The textured metal under the gear lever, HVAC controls and infotainment is very nice, though the gold plastic paddle-shifters and start button on the S models do look a little chintzy.

Overall, however, the presentation is excellent.

Two styles of seats are available: sports seats as standard and performance seats in the higher-spec models. The sports buckets are very comfortable, despite having no bolster or lumbar adjustment; you have to opt for the performance seats to get that.

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Storage space is limited however, with a space-saver tyre chewing up most of the available (miniscule) boot space.

Thankfully you can opt for a tin of goo, but don’t expect to load in a week’s worth of groceries there.

While the glovebox is a decent size and there’s the standard cupholder set in the centre console, the door bins are very small (a 600ml water bottle will fit toward the front, however you can’t lie it down).

And if you like to drive close to the wheel, you’ll fit a tiny squashed bag or jacket behind the seat.

Options, however, are a killer.

If you opt for the V6 S or a V8 S, you’ll get an 'active exhaust system'. Having to pay $260 for a switch to open up the baffles manually is a bit rich, as is $1200 for front parking sensors and $590 for power folding mirrors.



With our time kicking off in the entry-level V6, we made our way out of Sydney, through some of the battle-scarred hilly roads leading out to the Pacific Highway. One thing became immediately apparent: the F-TYPE’s ride is impeccable.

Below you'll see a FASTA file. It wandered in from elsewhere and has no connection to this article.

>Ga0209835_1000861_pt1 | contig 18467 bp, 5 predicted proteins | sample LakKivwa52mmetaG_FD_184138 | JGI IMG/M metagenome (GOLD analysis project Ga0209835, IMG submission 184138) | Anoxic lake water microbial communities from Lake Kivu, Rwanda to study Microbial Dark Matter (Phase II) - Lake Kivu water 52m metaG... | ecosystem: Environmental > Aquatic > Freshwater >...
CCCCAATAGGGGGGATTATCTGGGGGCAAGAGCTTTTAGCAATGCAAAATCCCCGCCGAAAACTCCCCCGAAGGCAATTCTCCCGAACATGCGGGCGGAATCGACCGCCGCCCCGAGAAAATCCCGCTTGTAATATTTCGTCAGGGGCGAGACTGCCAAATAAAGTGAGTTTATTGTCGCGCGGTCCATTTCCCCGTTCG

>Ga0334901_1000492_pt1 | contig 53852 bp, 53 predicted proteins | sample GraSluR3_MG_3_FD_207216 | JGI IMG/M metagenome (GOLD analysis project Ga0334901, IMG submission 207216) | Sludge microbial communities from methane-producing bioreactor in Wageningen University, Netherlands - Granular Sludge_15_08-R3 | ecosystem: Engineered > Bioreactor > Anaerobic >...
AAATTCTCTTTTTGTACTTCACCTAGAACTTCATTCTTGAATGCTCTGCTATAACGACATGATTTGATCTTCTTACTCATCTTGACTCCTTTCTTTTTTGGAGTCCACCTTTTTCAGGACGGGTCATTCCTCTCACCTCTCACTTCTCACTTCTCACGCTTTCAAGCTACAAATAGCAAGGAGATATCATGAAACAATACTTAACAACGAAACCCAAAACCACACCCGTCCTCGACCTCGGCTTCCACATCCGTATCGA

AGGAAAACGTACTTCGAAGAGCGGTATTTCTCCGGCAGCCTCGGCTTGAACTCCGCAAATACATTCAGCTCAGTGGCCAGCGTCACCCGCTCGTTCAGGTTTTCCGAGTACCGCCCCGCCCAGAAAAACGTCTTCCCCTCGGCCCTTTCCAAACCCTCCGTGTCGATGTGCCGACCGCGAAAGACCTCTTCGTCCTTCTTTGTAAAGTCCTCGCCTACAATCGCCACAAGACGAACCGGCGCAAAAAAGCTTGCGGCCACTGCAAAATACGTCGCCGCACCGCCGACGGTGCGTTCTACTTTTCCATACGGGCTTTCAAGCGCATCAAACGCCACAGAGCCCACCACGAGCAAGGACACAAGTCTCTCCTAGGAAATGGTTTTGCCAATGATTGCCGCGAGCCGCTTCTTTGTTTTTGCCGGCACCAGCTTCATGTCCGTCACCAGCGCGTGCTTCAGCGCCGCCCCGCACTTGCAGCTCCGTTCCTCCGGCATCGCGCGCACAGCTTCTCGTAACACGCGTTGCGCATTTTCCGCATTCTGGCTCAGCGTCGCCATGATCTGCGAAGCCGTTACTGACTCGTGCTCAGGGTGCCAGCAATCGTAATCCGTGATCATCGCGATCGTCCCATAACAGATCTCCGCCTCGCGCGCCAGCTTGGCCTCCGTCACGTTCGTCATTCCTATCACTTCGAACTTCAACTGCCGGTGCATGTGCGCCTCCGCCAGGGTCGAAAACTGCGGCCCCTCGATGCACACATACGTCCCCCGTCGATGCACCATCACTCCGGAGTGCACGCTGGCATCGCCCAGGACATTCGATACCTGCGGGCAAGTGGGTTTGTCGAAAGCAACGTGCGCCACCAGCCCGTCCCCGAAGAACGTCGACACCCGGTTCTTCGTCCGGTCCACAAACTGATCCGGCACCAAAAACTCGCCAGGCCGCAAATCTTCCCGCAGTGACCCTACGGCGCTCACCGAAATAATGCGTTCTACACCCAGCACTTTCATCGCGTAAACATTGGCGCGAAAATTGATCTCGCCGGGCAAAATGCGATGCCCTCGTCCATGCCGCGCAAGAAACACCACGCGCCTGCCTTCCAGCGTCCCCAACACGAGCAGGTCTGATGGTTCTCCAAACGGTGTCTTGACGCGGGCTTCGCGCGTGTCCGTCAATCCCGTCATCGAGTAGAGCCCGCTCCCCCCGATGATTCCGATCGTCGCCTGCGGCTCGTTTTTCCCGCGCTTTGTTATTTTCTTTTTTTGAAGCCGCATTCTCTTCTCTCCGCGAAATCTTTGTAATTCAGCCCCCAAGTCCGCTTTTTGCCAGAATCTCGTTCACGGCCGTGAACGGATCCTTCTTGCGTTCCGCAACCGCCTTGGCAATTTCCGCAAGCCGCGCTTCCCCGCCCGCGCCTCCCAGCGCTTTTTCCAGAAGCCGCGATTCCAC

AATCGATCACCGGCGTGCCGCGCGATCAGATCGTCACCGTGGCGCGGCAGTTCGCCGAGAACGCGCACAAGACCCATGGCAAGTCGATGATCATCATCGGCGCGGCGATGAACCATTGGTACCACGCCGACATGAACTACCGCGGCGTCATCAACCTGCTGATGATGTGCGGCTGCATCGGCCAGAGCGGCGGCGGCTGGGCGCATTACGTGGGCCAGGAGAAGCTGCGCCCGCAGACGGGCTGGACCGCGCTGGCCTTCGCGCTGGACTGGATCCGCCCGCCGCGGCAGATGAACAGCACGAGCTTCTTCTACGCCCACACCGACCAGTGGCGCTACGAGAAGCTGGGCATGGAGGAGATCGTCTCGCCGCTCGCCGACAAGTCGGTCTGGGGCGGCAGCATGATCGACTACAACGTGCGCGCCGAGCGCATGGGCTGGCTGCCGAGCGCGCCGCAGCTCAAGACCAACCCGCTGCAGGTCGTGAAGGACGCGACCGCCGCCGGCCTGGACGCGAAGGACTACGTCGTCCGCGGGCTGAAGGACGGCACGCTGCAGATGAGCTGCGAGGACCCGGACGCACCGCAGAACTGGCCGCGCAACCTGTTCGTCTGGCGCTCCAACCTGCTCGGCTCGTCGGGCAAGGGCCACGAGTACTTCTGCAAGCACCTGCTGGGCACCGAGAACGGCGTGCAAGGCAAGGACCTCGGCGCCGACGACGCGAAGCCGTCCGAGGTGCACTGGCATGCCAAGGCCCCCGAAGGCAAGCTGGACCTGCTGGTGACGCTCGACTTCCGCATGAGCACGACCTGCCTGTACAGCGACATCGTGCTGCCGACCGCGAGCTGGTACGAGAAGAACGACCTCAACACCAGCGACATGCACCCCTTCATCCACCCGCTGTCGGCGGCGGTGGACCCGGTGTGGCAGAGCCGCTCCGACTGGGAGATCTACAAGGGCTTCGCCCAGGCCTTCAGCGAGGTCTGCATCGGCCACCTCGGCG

While it couldn’t be labelled anything but firm, it absorbs tiny imperfections brilliantly. More importantly, it’ll take big hits from underneath and not transfer them into the cabin.

Even over square-edged speed bumps it keeps driver and passenger completely isolated from what’s going on underneath.

Then, entering the Lane Cove tunnel, the sense of theatre comes to the fore with the supercharged V6 producing a wonderfully raspy noise, followed by a crackling exhaust on the overrun.

You don’t even have to try to get it banging and popping back there, just simply accelerate and back off. With the central twin trumpets cackling at the cars you’ve left behind, it’ll have you grinning like a kid.

There’s 250kW and 450Nm on tap, so you’d never call it short of grunt. Thanks to forced induction, power delivery is urgent and linear with good throttle response.